7 5. Explain the big oh efficiency for "contains" for each of the following (Circle one each) [6 points total] unsorted array: (a) O(1) (b) O(log n) (c) O(n) (d) O(n log n) [1.5 points] sorted linked list: (a) O(1) (b) O(log n) (c) O(n) (d) O(n log n) [1.5 points] balanced binary tree: (a) O(1) (b) O(log n) (c) O(n) (d) O(n log n) [1.5 points] chained hash table: (a) O(1) (b) O(log n) (c) O(n) (d) O(n log n) [1.5 points] 6. Regarding hash tables: [15 points total] a. While using a hash table with chaining and no maximum load factor, you found out that you inserted too many elements into the table. To be more precise, you actually inserted n log n elements into the hash table whose array size is n. (a) What would be the average lookup time for your hash table now? (b) What if you doubled the size of the Hash Table and rehashed the same elements, what would be the average lookup time now? Assume that you can insert however many elements you want in whatever order you want using whatever hash function you want. Express the answers in big oh notation. [4 points] Answer here: a. b. b. You have two hash tables of the same size, and they are hashing the same set of keys using the same hash function. However, one hash table uses linear probing and one uses chaining. Suppose you can insert however many elements you want in whatever order you want, is it possible for one hash table to have, on average, linear time lookup speed while the other has, on average, constant time lookup speed? Explain. [7 points] Answer here: c. In our implementation of linear probing in hash tables, our array elements could be entry references, null, or blank. What is the purpose of using blanks instead of nulls? [4 points] Answer here: CompSci-61B Midterm Exam, page 7

8 7. Specify which data structure you would use in each of these scenarios. Choose from one of the following. If multiple answers are possible, choose the most efficient one. Briefly explain your choices. [9 points total] Queue Stack Priority Queue Binary Search Tree Graph Hash Table a. You're simulating a keyboard and would like to process the keystrokes and then print them on the screen. [1.5 points] b. You need to process the service events for lab 8 but now, the events all take the same amount of time to complete. [1.5 points] c. You're writing a graph traversal program and you would like to use a separate additional data structure to keep track of whether a vertex has been visited or not. [1.5 points] d. You're writing expression parsing program for an early HP calculator that uses reverse polish notation. [1.5 points] e. You want to be able to input the prices of many different cars, and then find cars that are neither too expensive nor too cheap for your customers. [1.5 points] f. You would like to store all possible board configurations for the game of chess and you also want to store what moves you can make to reach one configuration from another. [1.5 points] CompSci-61B Midterm Exam, page 8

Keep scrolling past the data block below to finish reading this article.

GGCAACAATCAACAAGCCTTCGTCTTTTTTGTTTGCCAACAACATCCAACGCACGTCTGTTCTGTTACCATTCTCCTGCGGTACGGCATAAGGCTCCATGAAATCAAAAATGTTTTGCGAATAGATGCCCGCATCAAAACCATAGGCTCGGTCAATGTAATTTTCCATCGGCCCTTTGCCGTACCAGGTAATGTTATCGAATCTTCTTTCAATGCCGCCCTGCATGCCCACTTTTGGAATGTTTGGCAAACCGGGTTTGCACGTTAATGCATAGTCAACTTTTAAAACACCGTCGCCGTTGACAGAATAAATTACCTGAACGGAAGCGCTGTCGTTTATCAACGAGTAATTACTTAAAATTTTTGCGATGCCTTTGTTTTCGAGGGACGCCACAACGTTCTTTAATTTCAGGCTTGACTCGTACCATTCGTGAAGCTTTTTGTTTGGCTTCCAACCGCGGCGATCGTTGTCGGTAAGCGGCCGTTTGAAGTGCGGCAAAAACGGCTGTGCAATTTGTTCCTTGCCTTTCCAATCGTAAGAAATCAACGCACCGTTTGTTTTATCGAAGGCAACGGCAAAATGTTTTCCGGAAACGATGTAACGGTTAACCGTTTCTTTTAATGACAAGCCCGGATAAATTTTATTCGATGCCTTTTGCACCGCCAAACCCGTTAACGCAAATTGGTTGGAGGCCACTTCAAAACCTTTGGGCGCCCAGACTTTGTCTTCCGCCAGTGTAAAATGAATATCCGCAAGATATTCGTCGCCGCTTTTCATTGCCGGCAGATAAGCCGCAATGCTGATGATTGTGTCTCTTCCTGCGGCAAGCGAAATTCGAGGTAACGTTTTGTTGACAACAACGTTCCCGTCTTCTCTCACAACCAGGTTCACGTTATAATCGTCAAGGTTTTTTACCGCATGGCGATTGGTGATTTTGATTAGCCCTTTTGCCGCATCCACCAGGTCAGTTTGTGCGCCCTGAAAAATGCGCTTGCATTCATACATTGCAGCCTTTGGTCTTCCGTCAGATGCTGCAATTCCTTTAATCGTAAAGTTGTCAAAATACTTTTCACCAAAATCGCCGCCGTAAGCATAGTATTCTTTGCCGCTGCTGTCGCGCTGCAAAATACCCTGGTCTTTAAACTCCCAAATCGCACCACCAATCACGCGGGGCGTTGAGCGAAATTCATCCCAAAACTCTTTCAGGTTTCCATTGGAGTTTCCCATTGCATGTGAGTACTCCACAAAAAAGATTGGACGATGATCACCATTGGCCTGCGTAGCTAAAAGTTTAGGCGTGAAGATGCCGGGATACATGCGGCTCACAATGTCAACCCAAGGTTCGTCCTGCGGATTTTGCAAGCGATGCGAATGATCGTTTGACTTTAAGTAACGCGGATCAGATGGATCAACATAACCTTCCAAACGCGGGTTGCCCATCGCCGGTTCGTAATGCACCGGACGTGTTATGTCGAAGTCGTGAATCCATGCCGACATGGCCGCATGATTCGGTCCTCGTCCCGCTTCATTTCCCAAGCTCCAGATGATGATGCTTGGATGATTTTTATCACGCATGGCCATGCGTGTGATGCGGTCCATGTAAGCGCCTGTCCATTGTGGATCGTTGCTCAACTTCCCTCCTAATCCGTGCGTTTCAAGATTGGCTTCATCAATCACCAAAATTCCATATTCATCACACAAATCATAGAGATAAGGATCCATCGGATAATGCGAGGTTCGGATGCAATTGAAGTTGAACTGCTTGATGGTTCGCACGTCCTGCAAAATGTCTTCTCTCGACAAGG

9 8. Suppose we modify the depth-first traversal algorithm for a graph to push the node into a stack before traversing its neighbors and then pop the stack at the end, in accordance with the following pseudocode: boolean traverse(vertex v) stack.push(v);... pre-process v... for-all Vertex u where (v, u) is an edge if (!stack.contains(v)) traverse(u); stack.pop();... post-process v... Answer the following 2 questions Provide examples: [7 points total] a. Will this modified depth-first search algorithm work on a directed graph (digraph), ie. have the same behavior as the normal depth-first search? [5 points] b. Will it work on an undirected graph? [2 points] CompSci-61B Midterm Exam, page 9

10 9. Write a static method which is supposed to take an array of ints between 0 and m inclusive, and count the number of repetitions in the array. The array and m are arguments in the method s parameter list. For example, an array of 1, 3, 1, 4, 3, 3 has 3 repetitions, because the number 1 repeats once and the number 3 repeats twice. Furthermore, your program needs to run in time O(n+m) where n is the size of the array. The variable count is a hint, you don't need to use it you may cross it out -- and you can declare any variables of your own. [10 points] public static int countrepetitions(int[] arr, int m) int[] count = new int[m + 1]; Write your code here: CompSci-61B Midterm Exam, page 10

11 10. In a graph representation of a maze, the entry point is called A and the exit is Z. There is only one direct path through the maze (without doubling back or circling). Which traversal method(s) will find the direct route from A to Z? Assume that the maze is represented by a series of nodes at the decision points, and the edges include the distance between nodes. (Circle all that apply, and explain) [4 points] (a) depth first (b) breadth first (c) shortest route (d) cheapest route 11. In the BST shown to the right, the value I inside in the node marked 1 is to be removed. This may involve the swapping of values among nodes, and will involve the removal of one node. There are two possible solutions to this problem -- identify the changes, in order, for both: [6 points] First possible solution (fill in the blanks): Put value into node # Remove node # Second possible solution (fill in the blanks): Put value into node # Put value into node # Put value into node # Put value into node # Remove node # use as many of these blank as you need CompSci-61B Midterm Exam, page 11